The centerpieces of my work, writing, and consulting today lie in IA advocacy, i.e.,
• value-revenue-competitive advantage capabilities of IA’s.
• identifying, unraveling, and assessing IA’s contributory and collaborative value roles for companies.
• recognizing IA’s life, value, and functionality life cycle.
• aligning IA risk assessments with transaction due diligence.
Today, profitable business operations and transactions are increasingly dependent on management team’s ability to effectively and consistently foster, harness, utilize, and convert its IA’s into relevant forms of value, revenue, competitive advantage, and sustainability.
But, knowhow, i.e., intellectual, structural, relationship, and competitive capital (IA’s) can deliver economic and competitive advantages only if/when the developer-holder of those assets can sustain their control, use, and ownership, and monitor their value and materiality throughout their respective value – functionality cycle.
Michael D. Moberly January 12, 2016 ‘A business blog where attention span really matters’.
Since I began researching, publishing, conducting seminars, and consulting…20+ years ago on various aspects of IA’s (intangible assets), I have encountered many management team members who, on the surface at least, express satisfaction in assuming their organization still functions nicely thank you on practices rooted in the pre-IA era.
I suspect in many instances, what practitioners are exhibiting is a reluctance to engage their IA’s due, I have learned, to a application unfamiliarity which in turn triggers concerns that doing so…
- may exceed their current experiential comfort.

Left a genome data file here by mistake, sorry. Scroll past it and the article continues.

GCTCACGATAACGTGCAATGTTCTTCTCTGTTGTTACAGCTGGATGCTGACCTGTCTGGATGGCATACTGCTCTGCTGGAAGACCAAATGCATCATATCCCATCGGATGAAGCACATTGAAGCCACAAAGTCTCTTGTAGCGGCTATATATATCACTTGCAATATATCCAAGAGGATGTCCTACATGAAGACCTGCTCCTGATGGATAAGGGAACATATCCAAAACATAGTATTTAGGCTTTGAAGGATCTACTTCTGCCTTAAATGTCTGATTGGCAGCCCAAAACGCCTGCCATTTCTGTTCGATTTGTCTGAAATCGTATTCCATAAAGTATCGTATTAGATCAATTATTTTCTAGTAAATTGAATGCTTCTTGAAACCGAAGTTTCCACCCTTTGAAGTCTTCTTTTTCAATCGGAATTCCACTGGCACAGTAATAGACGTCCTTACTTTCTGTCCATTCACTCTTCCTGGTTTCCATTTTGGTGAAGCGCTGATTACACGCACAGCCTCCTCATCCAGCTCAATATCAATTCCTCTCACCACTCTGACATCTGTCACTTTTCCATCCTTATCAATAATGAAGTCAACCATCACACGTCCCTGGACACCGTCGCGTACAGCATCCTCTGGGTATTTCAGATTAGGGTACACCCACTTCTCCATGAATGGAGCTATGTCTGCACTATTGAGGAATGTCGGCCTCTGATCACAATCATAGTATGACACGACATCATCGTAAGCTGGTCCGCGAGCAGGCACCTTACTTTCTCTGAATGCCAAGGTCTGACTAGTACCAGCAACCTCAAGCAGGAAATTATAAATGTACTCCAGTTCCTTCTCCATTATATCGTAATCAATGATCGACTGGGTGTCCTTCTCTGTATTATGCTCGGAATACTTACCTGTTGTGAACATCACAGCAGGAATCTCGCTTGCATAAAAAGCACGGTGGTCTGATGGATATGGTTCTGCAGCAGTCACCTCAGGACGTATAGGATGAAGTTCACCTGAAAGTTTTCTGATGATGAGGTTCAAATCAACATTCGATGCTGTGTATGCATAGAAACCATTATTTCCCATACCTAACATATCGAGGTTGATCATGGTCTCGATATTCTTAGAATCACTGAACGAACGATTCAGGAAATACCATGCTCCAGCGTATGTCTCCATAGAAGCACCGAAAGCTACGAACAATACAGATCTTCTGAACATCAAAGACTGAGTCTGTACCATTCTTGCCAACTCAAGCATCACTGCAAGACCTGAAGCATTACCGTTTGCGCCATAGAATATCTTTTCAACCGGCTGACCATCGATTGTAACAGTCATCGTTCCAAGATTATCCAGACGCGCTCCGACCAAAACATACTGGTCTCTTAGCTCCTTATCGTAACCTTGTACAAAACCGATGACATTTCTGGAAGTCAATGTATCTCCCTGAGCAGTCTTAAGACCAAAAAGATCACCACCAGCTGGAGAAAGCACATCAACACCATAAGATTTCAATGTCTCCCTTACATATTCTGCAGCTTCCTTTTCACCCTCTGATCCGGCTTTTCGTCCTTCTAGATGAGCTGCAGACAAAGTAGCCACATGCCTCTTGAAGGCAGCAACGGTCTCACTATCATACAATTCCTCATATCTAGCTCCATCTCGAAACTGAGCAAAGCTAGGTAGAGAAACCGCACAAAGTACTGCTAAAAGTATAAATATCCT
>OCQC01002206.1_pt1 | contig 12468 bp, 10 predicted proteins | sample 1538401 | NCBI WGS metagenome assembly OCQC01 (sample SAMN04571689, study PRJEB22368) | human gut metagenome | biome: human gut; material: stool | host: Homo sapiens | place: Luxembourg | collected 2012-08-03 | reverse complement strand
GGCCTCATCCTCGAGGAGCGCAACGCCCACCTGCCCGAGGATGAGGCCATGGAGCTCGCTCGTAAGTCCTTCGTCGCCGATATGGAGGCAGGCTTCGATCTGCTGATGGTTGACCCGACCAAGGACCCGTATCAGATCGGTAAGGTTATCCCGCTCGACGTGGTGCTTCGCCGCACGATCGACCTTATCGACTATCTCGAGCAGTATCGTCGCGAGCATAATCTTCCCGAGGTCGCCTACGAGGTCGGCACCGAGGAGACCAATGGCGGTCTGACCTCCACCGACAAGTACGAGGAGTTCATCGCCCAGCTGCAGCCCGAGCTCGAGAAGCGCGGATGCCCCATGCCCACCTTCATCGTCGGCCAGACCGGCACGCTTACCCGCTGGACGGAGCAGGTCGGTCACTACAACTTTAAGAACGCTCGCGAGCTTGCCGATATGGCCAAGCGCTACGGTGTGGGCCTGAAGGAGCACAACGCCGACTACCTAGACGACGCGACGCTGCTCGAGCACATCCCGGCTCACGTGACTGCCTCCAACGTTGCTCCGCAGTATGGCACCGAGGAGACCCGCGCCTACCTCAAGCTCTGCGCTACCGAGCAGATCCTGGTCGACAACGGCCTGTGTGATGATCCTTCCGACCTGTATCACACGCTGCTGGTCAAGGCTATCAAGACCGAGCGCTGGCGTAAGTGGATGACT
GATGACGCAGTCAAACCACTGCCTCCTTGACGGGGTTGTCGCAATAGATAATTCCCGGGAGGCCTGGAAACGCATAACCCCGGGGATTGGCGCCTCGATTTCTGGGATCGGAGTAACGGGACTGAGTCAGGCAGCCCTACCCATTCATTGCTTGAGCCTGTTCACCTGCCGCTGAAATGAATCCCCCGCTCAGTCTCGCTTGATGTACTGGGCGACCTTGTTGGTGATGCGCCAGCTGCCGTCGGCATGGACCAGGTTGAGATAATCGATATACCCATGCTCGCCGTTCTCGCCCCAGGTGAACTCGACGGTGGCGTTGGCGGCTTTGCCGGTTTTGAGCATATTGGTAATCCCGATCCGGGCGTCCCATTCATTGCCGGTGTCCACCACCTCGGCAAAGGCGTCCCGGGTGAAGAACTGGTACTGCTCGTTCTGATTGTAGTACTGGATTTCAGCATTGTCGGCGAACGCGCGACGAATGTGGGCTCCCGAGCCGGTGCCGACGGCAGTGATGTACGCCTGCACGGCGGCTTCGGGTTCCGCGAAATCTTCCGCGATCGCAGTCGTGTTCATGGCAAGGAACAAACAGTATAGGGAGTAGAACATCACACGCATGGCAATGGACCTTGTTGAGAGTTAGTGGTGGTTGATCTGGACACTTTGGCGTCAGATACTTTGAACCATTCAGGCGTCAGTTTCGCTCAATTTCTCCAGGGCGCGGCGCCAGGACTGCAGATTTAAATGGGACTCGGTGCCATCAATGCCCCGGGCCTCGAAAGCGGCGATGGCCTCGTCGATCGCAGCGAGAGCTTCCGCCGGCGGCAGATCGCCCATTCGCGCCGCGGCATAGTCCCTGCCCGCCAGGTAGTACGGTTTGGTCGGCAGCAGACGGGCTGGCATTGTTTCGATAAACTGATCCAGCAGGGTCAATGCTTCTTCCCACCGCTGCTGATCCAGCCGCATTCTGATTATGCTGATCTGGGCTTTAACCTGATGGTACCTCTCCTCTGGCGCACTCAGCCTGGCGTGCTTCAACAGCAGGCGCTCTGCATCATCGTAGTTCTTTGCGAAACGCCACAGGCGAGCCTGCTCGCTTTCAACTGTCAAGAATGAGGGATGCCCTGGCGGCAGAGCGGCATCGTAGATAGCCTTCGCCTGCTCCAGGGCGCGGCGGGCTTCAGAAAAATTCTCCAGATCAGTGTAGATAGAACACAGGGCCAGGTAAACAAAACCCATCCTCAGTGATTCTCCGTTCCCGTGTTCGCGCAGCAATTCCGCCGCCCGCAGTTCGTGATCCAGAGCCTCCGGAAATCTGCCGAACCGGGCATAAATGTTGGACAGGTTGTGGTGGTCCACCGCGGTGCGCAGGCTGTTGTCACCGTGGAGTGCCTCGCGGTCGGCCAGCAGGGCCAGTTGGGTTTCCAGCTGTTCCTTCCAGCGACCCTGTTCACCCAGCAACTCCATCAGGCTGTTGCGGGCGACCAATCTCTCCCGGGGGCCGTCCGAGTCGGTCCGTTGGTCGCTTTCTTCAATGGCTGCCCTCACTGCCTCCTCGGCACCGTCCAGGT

- would be too disruptive (time consuming, costly) to current organizational operating culture.
- can deliver/produce returns unfamiliar to conventional conversion.
- is conventionally thought to be ineffectual because IA’s are seldom, if ever, reported on balance sheets or financial statements.
Unfortunately, company – organization leadership who sustain such dismissive indifference to (uncurious about) their IA’s will seldom, if ever, be positioned to capture and exploit their value, sources of revenue, and/or competitive advantages which frequently I find is ‘readily available for the asking’ in their existing operating culture. Fortunately, I find only the most intractable few management team members will sustain such dismissive positions following my respectful and clarifying discussion. Or perhaps, they learn a competitor’s market advances are attributable to recognizing and engaging their IA’s!
Mr. Moberly is an intangible asset strategist and risk specialist and author of ‘Safeguarding Intangible Assets’ published by Elsevier in 2014, email@example.com
Michael D. Moberly January 5, 2016 ‘A business blog where attention span really matters’.
I am an advocate, avid listener, and sustaining member-supporter of the NPR (National Public Radio) station in my city. This admission aside, it’s quite correct, in my judgment, to characterize NPR, and its comparables and collaboratives, i.e., American Public Media, Public Radio International, and Public Radio Exchange, etc., as IA (intangible asset) intensive and dependent organizations.
Readers are respectfully obliged to acknowledge that IA (intangible asset) intensity and dependence are not the exclusive domain of private sector, Fortune-ranked corporations, ala Silicon Valley research based startups. Instead, companies, organizations, and their management teams who wish to capture and exploit their IA intensity-dependency should recognize it emanates from the convergence of intellectual, structural, relationship, trust, reputation, and creative capital relative to organization culture and mission variants, to create – enhance value, for example…